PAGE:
The sweeping restrictions will affect food and beverage manufacturers across the country. Single-use plastic products are made only to be used once.
The ban will affect most types of single-use plastics, even those that are compostable, biodegradable or recycled, and cover both new and existing stock.
The government advises that businesses prepare for the ban by switching to reusable materials or non-plastic materials, as well as use up all their single use plastic stock by 1 October.
Once the ban is in place, businesses can also no longer supply single-use plastic bowls, plates or trays to the public (with a few exemptions) or single-use plastic cutlery and balloon sticks (no exemptions). The ban also covers polystyrene containers.
The ban covers a wide variety of plastics, but not all disposable plastic packaging. For example, plastic soft-drink bottles are not affected. A number of other types of packaging are excluded from the ban as well.
“Packaging, if designed and intended to be filled at the point of sale or pre-filled is the main exclusion for consumer facing retailers,” Jessica Burt, food and beverage lawyer at Mills & Reeve, told FoodNavigator, “and this therefore will include: Paper or plastic carrier bags, disposable plates and cups, cling film, sandwich bags etc.
"Additionally, polystyrene containers are also permitted if the food or drink needs further preparation before it is consumed (add water, toasted, microwaved).
“Where there is a distinction provided that is dependent on the actions taken by the retailer and this is covered by broad guidance there will always be some scenarios where there is room for interpretation i.e. enforcement will be looked at on a case by case basis.”
Because of the ban, companies will need to reformulate their packaging. “Difficulties for companies will be primarily,” Burt told us, “sourcing alternative supply and costs of this, and using up excess stock – companies are allowed to sell through however there is a finite time period for this.
Thirdly, how it affects the consumer: “consumer safety, food safety and food waste should also be considered wherever there is a specific change in food provision. This should be reviewed on a case-by-case basis by the food business and HACCPs and risk assessments reviewed and recorded where there are any changes.”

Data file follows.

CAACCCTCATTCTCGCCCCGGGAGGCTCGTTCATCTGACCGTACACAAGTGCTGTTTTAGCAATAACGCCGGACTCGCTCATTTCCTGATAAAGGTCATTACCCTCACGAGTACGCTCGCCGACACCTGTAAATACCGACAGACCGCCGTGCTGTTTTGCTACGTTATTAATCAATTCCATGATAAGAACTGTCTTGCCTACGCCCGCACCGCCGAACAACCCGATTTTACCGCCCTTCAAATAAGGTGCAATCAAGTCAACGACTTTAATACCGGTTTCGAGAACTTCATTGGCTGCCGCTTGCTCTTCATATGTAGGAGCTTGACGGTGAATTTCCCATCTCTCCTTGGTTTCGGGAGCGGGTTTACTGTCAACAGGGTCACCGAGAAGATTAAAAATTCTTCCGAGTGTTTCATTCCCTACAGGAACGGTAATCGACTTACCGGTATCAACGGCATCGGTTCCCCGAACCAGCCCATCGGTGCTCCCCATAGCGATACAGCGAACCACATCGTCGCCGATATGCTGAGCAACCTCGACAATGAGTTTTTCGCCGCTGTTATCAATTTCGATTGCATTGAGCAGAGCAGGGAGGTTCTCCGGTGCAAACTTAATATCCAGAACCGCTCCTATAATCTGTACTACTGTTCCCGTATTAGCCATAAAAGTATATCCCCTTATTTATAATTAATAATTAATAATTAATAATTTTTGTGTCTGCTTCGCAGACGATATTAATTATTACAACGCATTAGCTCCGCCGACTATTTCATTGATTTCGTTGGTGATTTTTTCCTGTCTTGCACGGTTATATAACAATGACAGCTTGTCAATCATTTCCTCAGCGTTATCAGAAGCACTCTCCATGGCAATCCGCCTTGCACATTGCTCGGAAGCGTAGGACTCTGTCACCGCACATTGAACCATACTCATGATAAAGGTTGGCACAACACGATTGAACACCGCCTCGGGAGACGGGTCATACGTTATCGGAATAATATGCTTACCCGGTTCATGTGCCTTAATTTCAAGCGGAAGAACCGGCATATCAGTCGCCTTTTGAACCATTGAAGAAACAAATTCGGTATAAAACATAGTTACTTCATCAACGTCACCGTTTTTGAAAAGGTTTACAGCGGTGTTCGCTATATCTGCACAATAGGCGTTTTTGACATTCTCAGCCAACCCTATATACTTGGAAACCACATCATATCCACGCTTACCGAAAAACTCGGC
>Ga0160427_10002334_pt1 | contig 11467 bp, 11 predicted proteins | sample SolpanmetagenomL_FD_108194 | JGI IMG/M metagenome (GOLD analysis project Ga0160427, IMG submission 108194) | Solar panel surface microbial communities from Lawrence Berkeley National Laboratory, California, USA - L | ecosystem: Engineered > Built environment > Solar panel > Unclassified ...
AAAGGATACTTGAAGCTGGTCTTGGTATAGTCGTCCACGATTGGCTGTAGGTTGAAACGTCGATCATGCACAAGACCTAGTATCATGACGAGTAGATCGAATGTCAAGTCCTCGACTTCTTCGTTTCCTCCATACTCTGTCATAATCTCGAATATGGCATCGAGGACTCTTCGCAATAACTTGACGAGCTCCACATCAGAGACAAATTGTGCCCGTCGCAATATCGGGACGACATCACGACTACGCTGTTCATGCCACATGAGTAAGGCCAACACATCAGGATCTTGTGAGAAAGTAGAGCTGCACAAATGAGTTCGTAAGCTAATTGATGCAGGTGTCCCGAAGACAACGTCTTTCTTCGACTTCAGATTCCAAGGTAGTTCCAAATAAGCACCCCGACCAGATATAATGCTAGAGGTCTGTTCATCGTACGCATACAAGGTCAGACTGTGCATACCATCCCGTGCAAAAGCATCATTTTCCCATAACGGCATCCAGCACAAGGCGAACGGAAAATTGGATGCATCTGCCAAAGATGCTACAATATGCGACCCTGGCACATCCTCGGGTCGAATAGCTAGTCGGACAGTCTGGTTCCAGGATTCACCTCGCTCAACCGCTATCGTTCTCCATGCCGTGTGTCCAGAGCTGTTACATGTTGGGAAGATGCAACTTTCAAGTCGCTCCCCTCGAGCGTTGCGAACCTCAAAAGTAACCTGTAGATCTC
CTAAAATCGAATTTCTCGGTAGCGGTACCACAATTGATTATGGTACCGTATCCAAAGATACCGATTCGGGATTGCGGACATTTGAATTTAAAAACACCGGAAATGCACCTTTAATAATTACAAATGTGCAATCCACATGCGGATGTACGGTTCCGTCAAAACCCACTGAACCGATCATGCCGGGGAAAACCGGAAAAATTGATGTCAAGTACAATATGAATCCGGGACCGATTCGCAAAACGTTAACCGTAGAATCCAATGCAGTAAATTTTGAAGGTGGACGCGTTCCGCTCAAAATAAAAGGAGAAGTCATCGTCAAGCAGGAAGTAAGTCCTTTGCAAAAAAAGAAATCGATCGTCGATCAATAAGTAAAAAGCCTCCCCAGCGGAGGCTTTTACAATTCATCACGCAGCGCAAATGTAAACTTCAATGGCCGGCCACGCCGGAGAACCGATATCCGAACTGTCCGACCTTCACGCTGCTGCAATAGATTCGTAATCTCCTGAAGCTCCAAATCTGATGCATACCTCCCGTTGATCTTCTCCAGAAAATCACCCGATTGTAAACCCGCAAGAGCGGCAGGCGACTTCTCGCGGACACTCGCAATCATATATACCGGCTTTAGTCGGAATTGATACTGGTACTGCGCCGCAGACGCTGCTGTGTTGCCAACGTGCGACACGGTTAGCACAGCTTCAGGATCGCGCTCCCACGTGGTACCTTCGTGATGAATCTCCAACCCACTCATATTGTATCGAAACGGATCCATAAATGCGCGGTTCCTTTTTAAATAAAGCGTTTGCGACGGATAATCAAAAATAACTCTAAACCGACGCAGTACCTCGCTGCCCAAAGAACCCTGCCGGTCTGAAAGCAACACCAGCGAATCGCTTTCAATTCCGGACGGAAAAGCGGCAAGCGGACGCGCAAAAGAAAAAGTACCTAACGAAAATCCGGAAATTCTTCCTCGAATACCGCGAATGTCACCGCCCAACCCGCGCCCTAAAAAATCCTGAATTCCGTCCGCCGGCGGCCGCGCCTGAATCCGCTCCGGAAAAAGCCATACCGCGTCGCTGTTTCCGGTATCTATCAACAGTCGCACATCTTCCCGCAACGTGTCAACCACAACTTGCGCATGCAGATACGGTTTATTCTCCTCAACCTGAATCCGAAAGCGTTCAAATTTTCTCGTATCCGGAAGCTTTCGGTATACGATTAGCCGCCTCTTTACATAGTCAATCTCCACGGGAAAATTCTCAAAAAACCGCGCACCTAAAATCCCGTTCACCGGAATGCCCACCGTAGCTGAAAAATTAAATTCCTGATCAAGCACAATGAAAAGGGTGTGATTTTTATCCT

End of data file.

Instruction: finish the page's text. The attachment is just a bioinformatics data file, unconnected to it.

Plastics in the EU
UK restrictions are not the only ones being considered. In the EU, the ‘Proposal for a revision of EU legislation on Packaging and Packaging Waste’ sets out wide-ranging restrictions over plastic packaging that will affect the whole life-cycle of EU plastic, trying to make the process more sustainable and to reduce plastic waste.
The legislation could affect a range of very specific types of packaging, from sticky labels on fruit to coffee pods. For example, it specifies that packaging should outline its composition on pack so that the consumer can recycle it properly.
The reforms it proposes would take place over the coming decades. They are extensive, and some are completely new.
“This proposal represents a seismic shift into defined recycling requirements, specific targets and mandatory standards across Europe by way of the use of a Regulation,” Burt told us.
“It is likely that aspects of this such as targets for packaging waste reduction and mandatory reuse or refill targets in sectors such as retail and catering. Packaging to be conceived and designed with the objective of being reused or refilled as many times as possible . . . are likely to become more broadly applied across the UK as well as the EU.”
According to Burt, the concepts at the heart of such an agreement – recycling targets, reducing landfill and overall extension of producer responsibility – are likely to remain applicable.
However, it’s the specifics where producers will struggle. “The difficulty will come where enforcement action is needed in deciphering where the exemptions begin and end,” Burt told us, “especially with the cost pressures the enforcement agencies are under.”